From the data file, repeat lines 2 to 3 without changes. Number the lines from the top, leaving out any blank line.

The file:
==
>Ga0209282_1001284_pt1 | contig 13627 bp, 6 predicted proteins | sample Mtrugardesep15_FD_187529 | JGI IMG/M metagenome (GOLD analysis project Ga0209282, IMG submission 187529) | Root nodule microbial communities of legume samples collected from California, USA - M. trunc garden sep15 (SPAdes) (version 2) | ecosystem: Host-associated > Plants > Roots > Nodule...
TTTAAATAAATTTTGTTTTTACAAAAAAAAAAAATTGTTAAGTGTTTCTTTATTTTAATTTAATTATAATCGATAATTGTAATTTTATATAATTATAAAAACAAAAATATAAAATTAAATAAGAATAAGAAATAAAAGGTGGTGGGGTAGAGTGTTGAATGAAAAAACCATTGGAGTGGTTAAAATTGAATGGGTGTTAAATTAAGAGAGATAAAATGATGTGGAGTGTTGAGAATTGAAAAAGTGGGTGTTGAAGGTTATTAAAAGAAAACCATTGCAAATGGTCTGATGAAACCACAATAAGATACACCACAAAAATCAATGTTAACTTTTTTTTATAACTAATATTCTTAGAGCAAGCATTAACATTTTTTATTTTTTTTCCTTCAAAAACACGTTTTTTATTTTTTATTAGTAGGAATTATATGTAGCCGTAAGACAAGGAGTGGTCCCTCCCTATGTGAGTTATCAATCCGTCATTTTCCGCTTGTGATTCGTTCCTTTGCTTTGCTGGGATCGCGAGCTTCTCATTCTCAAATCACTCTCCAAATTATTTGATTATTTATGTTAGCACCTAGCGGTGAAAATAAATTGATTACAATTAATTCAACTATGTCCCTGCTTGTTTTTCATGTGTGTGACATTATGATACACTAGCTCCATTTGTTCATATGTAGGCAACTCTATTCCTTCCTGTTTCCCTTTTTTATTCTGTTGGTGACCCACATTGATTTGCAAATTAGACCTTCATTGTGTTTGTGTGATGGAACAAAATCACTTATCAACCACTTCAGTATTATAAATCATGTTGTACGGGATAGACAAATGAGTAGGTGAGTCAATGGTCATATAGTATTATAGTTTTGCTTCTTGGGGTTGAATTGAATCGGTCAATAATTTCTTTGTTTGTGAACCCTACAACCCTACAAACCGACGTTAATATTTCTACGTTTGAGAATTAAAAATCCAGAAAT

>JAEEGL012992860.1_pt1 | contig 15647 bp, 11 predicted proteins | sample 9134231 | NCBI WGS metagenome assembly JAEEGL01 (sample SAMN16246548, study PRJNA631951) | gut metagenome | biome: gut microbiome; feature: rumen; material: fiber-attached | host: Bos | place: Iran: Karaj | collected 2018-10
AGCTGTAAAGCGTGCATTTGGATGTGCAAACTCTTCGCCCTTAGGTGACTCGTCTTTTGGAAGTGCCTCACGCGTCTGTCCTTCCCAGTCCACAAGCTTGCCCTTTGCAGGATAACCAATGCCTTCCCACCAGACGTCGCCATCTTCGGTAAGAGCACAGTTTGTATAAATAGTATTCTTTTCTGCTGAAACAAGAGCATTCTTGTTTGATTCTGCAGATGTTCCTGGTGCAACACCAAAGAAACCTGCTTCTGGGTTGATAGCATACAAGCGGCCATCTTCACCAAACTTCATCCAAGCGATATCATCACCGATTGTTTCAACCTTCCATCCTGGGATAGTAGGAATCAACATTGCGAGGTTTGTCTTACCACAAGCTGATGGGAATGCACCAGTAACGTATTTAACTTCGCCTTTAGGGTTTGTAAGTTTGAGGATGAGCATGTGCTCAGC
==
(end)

TTTAAATAAATTTTGTTTTTACAAAAAAAAAAAATTGTTAAGTGTTTCTTTATTTTAATTTAATTATAATCGATAATTGTAATTTTATATAATTATAAAAACAAAAATATAAAATTAAATAAGAATAAGAAATAAAAGGTGGTGGGGTAGAGTGTTGAATGAAAAAACCATTGGAGTGGTTAAAATTGAATGGGTGTTAAATTAAGAGAGATAAAATGATGTGGAGTGTTGAGAATTGAAAAAGTGGGTGTTGAAGGTTATTAAAAGAAAACCATTGCAAATGGTCTGATGAAACCACAATAAGATACACCACAAAAATCAATGTTAACTTTTTTTTATAACTAATATTCTTAGAGCAAGCATTAACATTTTTTATTTTTTTTCCTTCAAAAACACGTTTTTTATTTTTTATTAGTAGGAATTATATGTAGCCGTAAGACAAGGAGTGGTCCCTCCCTATGTGAGTTATCAATCCGTCATTTTCCGCTTGTGATTCGTTCCTTTGCTTTGCTGGGATCGCGAGCTTCTCATTCTCAAATCACTCTCCAAATTATTTGATTATTTATGTTAGCACCTAGCGGTGAAAATAAATTGATTACAATTAATTCAACTATGTCCCTGCTTGTTTTTCATGTGTGTGACATTATGATACACTAGCTCCATTTGTTCATATGTAGGCAACTCTATTCCTTCCTGTTTCCCTTTTTTATTCTGTTGGTGACCCACATTGATTTGCAAATTAGACCTTCATTGTGTTTGTGTGATGGAACAAAATCACTTATCAACCACTTCAGTATTATAAATCATGTTGTACGGGATAGACAAATGAGTAGGTGAGTCAATGGTCATATAGTATTATAGTTTTGCTTCTTGGGGTTGAATTGAATCGGTCAATAATTTCTTTGTTTGTGAACCCTACAACCCTACAAACCGACGTTAATATTTCTACGTTTGAGAATTAAAAATCCAGAAAT

>JAEEGL012992860.1_pt1 | contig 15647 bp, 11 predicted proteins | sample 9134231 | NCBI WGS metagenome assembly JAEEGL01 (sample SAMN16246548, study PRJNA631951) | gut metagenome | biome: gut microbiome; feature: rumen; material: fiber-attached | host: Bos | place: Iran: Karaj | collected 2018-10